Exploring the covariates of sports participation for health: an analysis of males and females in England

2014-06-12T14:40:46Z (GMT) by Paul Downward Simona Rasciute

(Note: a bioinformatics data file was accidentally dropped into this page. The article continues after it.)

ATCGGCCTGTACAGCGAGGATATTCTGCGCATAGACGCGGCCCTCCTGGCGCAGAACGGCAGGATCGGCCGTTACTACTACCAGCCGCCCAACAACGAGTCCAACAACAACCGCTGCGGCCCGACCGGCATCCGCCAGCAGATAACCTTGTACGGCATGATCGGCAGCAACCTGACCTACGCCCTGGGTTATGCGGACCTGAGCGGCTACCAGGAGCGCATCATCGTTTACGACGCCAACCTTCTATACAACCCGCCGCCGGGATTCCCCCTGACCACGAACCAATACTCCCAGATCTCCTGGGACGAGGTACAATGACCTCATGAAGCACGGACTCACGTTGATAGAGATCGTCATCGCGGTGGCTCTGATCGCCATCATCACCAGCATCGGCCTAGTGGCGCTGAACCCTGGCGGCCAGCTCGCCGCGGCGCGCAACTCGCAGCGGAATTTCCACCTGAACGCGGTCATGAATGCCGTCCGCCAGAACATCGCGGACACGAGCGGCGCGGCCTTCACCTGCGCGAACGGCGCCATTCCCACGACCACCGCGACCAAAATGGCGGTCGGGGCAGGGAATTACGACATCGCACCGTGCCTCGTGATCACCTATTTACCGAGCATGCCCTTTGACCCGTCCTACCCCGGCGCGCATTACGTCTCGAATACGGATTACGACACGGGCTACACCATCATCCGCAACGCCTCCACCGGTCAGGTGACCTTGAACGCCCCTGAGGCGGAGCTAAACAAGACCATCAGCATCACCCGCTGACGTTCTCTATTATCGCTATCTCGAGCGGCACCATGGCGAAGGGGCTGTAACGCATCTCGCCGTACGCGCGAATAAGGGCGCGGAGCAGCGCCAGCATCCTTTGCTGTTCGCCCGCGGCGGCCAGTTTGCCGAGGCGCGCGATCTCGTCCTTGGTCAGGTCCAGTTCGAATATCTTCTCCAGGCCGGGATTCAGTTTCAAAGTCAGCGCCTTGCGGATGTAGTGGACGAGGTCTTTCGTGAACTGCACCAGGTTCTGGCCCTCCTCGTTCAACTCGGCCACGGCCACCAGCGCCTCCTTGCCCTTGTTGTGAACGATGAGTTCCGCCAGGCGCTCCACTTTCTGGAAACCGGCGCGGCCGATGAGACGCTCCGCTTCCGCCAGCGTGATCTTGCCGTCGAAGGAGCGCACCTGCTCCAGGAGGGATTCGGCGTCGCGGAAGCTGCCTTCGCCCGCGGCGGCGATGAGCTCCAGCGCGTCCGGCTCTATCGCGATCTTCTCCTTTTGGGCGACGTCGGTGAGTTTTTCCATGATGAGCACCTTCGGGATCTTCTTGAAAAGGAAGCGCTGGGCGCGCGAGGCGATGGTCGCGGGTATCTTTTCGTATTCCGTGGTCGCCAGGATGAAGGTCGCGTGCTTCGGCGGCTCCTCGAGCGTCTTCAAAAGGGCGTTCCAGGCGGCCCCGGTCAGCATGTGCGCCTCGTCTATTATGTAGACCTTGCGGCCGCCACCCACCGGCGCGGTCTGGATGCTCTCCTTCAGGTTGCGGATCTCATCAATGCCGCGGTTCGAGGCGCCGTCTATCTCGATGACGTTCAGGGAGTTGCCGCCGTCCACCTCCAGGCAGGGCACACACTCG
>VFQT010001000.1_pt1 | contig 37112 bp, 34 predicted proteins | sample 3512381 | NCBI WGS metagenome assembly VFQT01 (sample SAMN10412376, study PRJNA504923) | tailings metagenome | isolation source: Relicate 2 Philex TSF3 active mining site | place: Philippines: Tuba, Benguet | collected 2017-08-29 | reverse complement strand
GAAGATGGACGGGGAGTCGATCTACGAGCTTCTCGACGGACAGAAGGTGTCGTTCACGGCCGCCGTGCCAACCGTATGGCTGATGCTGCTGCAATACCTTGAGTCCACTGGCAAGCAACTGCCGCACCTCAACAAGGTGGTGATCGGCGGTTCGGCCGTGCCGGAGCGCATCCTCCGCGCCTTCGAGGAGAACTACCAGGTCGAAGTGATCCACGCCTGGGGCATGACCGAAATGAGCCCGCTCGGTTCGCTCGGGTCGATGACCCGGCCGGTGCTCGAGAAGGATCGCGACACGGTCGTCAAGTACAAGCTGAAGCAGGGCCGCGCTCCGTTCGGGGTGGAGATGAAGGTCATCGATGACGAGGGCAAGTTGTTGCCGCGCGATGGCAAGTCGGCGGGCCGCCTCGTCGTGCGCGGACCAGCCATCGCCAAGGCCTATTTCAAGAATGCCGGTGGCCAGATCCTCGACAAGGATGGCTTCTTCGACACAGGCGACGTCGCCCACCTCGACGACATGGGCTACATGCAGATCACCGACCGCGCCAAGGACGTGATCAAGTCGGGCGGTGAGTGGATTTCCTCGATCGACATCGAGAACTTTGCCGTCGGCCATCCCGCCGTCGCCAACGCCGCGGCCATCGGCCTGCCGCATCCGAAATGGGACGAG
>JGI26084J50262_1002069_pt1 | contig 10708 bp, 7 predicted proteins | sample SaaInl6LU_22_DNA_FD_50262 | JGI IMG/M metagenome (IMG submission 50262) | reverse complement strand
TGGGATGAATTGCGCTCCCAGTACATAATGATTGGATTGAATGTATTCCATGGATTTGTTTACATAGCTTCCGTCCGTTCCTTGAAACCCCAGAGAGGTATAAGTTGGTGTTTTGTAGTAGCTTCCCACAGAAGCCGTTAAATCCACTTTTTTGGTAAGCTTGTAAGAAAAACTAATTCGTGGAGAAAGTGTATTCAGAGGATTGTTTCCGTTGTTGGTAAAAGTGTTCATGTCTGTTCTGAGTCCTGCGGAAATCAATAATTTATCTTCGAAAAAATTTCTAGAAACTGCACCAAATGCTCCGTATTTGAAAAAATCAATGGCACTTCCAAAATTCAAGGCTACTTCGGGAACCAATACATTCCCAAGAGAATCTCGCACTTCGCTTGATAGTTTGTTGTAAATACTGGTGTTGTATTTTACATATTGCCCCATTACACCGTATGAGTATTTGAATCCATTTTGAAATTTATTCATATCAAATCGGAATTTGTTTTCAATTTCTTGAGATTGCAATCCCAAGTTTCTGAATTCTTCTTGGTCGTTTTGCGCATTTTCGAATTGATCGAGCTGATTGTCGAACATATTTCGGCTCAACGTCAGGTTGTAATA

Increasing sport participation has been identified as a key vehicle for achieving World Health Organisation guidelines for health-enhancing physical activity (HEPA). A policy challenge is to promote this changed behaviour. Making use of the Active People Survey, a zero-inflated ordered probit model is used to identify the covariates of sport participation for males and females with respect to the related decisions to either participate in sport or not, and to participate at either lower or higher than desired intensity. To inform current policy emphases, the Active Places Survey is also used to examine the causal impact of facility provision on these behaviours. Results indicate that females are more likely to adopt less intensive activity even with time available. Families could place most constraints on females, but also reduce the intensity of male participation. Education has a greater association with higher intensity female activity. The largest effects are identified for sport club membership and facility satisfaction. Both of these affect male intensity of activity most. The main policy challenges facing sport in contributing to HEPA are shown to involve retaining male intensity of participation when ageing and encouraging greater female intensity of participation, with more appropriate matching of facilities.